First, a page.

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Scientists Discover Serious Side Effects Associated With Youth Steroid Use

Anabolic-androgenic steroids (AAS) are synthetic substances that mimic the effects of the male sex hormone testosterone. They are often used by bodybuilders, athletes, and others to increase muscle mass and strength, as well as to enhance physical performance.

A study of Canadian youth found that the use of anabolic-androgenic steroids is prevalent and associated with dependence and severe side effects.

A new study published in the journal Performance Enhancement & Health has discovered that anabolic-androgenic steroid use among young people is linked with severe side effects. The research, which analyzed data from over 2,700 adolescents and young adults in Canada, also found that the practice is relatively prevalent, with as many as 25% of users experiencing symptoms of dependence.

The large-scale study analyzed data from over 2,700 adolescents and young adults from the Canadian Study of Adolescent Health Behaviors.

“We’re seeing more young adults and adolescent boys engaging in risk behaviors, such as the use of steroids, to achieve what many see as the ideal male body,” says lead author Kyle T. Ganson, an assistant professor at the University of Toronto’s Factor-Inwentash Faculty of Social Work.

“Most prior research on steroid use has focused on small samples and unique populations, such as bodybuilders or gymgoers. This is the first large-scale epidemiological study to investigate steroid use among Canadian adolescents and young adults in the community.”


The study found that of the adolescents and young adults surveyed across Canada, 1.6% reported steroid use in their lifetime. Eighty-two percent of those who reported using steroids were men.

“These findings should be brought to the attention of Health Canada, which currently doesn’t track steroid use among the population,” says Ganson.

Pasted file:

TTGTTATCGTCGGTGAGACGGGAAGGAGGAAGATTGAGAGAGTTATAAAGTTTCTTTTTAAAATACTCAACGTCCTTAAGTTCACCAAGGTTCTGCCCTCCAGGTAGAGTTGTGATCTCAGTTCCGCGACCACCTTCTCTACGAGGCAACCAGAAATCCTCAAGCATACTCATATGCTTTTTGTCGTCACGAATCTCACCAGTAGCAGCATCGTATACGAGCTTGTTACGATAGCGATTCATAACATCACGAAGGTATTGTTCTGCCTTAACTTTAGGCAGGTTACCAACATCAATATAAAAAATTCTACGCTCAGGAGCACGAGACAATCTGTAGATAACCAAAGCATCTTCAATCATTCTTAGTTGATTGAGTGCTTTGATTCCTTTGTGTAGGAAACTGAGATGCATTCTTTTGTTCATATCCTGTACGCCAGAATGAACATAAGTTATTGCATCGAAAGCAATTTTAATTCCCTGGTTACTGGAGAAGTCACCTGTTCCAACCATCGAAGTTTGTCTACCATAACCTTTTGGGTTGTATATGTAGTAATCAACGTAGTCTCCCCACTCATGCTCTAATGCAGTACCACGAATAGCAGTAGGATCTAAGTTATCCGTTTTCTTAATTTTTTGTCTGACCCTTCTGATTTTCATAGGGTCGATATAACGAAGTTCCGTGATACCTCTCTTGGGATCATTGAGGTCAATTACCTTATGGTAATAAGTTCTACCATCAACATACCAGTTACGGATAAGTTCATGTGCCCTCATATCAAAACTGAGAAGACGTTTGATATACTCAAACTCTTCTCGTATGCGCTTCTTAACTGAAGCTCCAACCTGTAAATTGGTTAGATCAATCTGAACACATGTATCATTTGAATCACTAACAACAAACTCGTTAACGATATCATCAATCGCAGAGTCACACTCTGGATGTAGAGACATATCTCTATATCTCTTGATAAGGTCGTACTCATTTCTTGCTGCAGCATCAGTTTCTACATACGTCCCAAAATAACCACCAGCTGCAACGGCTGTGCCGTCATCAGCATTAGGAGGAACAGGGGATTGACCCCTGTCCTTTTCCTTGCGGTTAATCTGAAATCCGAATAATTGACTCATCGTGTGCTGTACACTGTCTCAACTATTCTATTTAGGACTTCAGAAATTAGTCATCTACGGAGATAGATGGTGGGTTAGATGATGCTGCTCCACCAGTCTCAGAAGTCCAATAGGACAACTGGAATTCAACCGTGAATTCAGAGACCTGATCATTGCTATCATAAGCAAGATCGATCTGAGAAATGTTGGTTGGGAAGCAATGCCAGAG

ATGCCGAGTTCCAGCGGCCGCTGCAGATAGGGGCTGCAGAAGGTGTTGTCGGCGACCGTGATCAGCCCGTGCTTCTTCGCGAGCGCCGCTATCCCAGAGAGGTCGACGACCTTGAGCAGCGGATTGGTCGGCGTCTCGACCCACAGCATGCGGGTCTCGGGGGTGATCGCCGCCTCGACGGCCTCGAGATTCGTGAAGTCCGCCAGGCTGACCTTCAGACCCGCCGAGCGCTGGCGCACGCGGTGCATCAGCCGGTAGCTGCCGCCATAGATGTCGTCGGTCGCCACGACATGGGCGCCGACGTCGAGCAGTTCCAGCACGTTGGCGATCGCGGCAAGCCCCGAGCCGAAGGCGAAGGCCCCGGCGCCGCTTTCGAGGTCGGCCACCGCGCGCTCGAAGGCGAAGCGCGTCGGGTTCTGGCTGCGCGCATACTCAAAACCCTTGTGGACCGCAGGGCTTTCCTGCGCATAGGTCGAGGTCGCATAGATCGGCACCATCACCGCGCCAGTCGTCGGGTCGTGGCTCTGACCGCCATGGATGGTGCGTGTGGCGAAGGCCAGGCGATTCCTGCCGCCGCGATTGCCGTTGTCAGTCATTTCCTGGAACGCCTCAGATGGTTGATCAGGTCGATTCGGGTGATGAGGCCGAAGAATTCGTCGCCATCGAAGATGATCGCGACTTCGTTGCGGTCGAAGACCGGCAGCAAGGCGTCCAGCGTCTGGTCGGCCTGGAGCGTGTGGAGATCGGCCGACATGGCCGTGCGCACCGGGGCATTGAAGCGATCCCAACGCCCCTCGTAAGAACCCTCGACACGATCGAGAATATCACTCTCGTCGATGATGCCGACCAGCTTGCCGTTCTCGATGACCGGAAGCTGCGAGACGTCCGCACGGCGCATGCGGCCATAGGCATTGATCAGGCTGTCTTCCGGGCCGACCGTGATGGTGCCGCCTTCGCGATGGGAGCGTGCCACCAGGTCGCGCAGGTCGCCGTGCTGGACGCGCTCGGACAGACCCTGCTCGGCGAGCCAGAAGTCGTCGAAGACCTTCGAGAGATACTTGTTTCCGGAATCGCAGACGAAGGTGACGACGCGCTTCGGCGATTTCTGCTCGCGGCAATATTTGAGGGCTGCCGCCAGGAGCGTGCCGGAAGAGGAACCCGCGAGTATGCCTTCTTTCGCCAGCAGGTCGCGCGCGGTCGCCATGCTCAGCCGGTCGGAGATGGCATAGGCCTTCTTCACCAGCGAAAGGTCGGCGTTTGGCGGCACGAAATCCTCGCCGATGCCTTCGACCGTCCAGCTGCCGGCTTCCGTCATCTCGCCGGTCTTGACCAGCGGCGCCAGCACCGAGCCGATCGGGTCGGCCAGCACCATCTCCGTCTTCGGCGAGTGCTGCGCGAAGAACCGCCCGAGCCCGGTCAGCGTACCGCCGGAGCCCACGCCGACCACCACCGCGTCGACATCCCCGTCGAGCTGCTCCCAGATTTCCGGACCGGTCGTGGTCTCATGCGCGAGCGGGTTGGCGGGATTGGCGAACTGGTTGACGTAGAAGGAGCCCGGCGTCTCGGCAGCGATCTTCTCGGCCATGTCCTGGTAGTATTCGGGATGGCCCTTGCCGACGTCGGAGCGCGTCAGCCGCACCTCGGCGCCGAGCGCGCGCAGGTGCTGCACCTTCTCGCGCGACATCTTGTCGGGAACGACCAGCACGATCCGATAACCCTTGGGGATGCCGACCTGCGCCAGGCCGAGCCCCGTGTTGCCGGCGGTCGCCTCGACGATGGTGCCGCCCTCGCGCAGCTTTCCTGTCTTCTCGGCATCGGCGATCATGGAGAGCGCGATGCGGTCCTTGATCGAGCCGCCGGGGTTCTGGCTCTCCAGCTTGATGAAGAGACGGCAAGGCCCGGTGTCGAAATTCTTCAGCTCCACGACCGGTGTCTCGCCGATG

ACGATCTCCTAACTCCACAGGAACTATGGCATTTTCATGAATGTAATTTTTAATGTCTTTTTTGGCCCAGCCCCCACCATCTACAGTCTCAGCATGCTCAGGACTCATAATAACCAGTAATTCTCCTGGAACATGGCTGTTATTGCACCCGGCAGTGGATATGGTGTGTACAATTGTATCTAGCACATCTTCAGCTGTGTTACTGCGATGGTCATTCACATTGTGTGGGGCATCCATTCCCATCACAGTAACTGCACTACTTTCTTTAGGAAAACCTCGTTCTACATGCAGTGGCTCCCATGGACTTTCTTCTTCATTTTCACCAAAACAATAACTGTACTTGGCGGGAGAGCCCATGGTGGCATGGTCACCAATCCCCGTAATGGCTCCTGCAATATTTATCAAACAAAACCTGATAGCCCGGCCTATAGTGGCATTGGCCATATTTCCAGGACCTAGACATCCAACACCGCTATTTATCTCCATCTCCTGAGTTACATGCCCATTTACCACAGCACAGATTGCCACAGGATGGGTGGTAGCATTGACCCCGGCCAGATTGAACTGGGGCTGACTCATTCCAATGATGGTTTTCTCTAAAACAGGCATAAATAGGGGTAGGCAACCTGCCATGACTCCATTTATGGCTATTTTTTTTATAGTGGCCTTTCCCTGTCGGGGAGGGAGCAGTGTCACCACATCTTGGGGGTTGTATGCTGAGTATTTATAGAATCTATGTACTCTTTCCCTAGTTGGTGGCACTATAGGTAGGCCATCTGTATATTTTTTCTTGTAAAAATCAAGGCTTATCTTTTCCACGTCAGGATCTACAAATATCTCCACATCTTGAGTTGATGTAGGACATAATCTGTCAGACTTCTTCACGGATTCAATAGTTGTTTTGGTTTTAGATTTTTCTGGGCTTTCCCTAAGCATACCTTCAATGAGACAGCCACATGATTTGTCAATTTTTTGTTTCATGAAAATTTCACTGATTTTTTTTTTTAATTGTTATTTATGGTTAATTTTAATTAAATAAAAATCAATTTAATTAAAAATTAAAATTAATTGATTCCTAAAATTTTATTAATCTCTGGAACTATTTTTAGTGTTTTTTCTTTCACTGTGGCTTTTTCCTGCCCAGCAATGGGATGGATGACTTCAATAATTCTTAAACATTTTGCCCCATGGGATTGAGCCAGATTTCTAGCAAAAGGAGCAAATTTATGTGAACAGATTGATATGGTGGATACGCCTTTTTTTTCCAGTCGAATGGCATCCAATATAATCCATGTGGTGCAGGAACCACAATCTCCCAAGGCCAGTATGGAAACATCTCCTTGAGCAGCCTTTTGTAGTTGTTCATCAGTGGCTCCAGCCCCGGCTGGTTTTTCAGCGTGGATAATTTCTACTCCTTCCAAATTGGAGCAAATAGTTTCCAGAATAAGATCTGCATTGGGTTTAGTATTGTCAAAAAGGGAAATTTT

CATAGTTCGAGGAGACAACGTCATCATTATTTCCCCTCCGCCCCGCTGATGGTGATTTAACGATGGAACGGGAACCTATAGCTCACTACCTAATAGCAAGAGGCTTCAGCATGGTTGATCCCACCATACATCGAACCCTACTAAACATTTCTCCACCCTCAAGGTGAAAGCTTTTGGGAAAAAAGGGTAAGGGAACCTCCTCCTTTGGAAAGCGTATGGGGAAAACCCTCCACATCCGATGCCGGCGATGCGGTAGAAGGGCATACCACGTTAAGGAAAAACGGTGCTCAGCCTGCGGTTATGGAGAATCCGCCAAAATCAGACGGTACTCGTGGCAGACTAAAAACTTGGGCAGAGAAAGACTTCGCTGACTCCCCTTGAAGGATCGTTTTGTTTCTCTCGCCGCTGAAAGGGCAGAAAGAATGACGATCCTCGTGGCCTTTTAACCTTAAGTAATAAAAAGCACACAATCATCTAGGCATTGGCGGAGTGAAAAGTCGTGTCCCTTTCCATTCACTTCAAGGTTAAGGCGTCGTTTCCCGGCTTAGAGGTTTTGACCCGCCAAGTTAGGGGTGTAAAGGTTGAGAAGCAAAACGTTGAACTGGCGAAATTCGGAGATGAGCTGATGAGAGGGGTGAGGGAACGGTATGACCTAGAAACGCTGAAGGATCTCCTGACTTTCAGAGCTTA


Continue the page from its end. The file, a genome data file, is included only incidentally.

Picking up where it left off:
Of those who reported using steroids, more than 1 in 4 said they experienced cravings or a strong desire to use steroids again, while 1 in 5 said they used more steroids or used steroids for a longer period of time than initially intended. Nearly 1 in 6 of those who reported using steroids said that they did so despite the recurrent physical or psychological issues that they caused.

“Overall, nearly 1 in 4 steroid users in our study had moderate or severe steroid dependence,” says Ganson. “Steroid users also experienced adverse side effects, including mood changes, insomnia, increased blood pressure, acne, and abnormal cholesterol levels, further underscoring the potentially harmful nature of these substances.”

The study also found that steroid users were more likely to use marijuana and other illicit substances, such as cocaine, stimulants, MDMA, and psilocybin.

“Young people are highly susceptible to body ideals promoted by society, and many will turn to dangerous methods, such as steroids use, to achieve these ideals,” says Ganson. “Healthcare professionals need to be knowledgeable of steroid use, and the effects of such use, particularly among boys and young men, to reduce stigma and ensure that proper intervention and oversight is provided.”

In addition to increasing healthcare professionals’ awareness and knowledge of steroid use, the study calls for greater efforts by the Canadian federal and provincial governments to provide funding for steroid use research, education, prevention, and awareness initiatives to support the health and well-being of adolescents and young adults.

Reference: “Anabolic-androgenic steroid use: Patterns of use among a national sample of Canadian adolescents and young adults” by Kyle T. Ganson, Laura Hallward, Mitchell L. Cunningham, Stuart B. Murray and Jason M. Nagata, 20 November 2022, Performance Enhancement & Health.
DOI: 10.1016/j.peh.2022.100241



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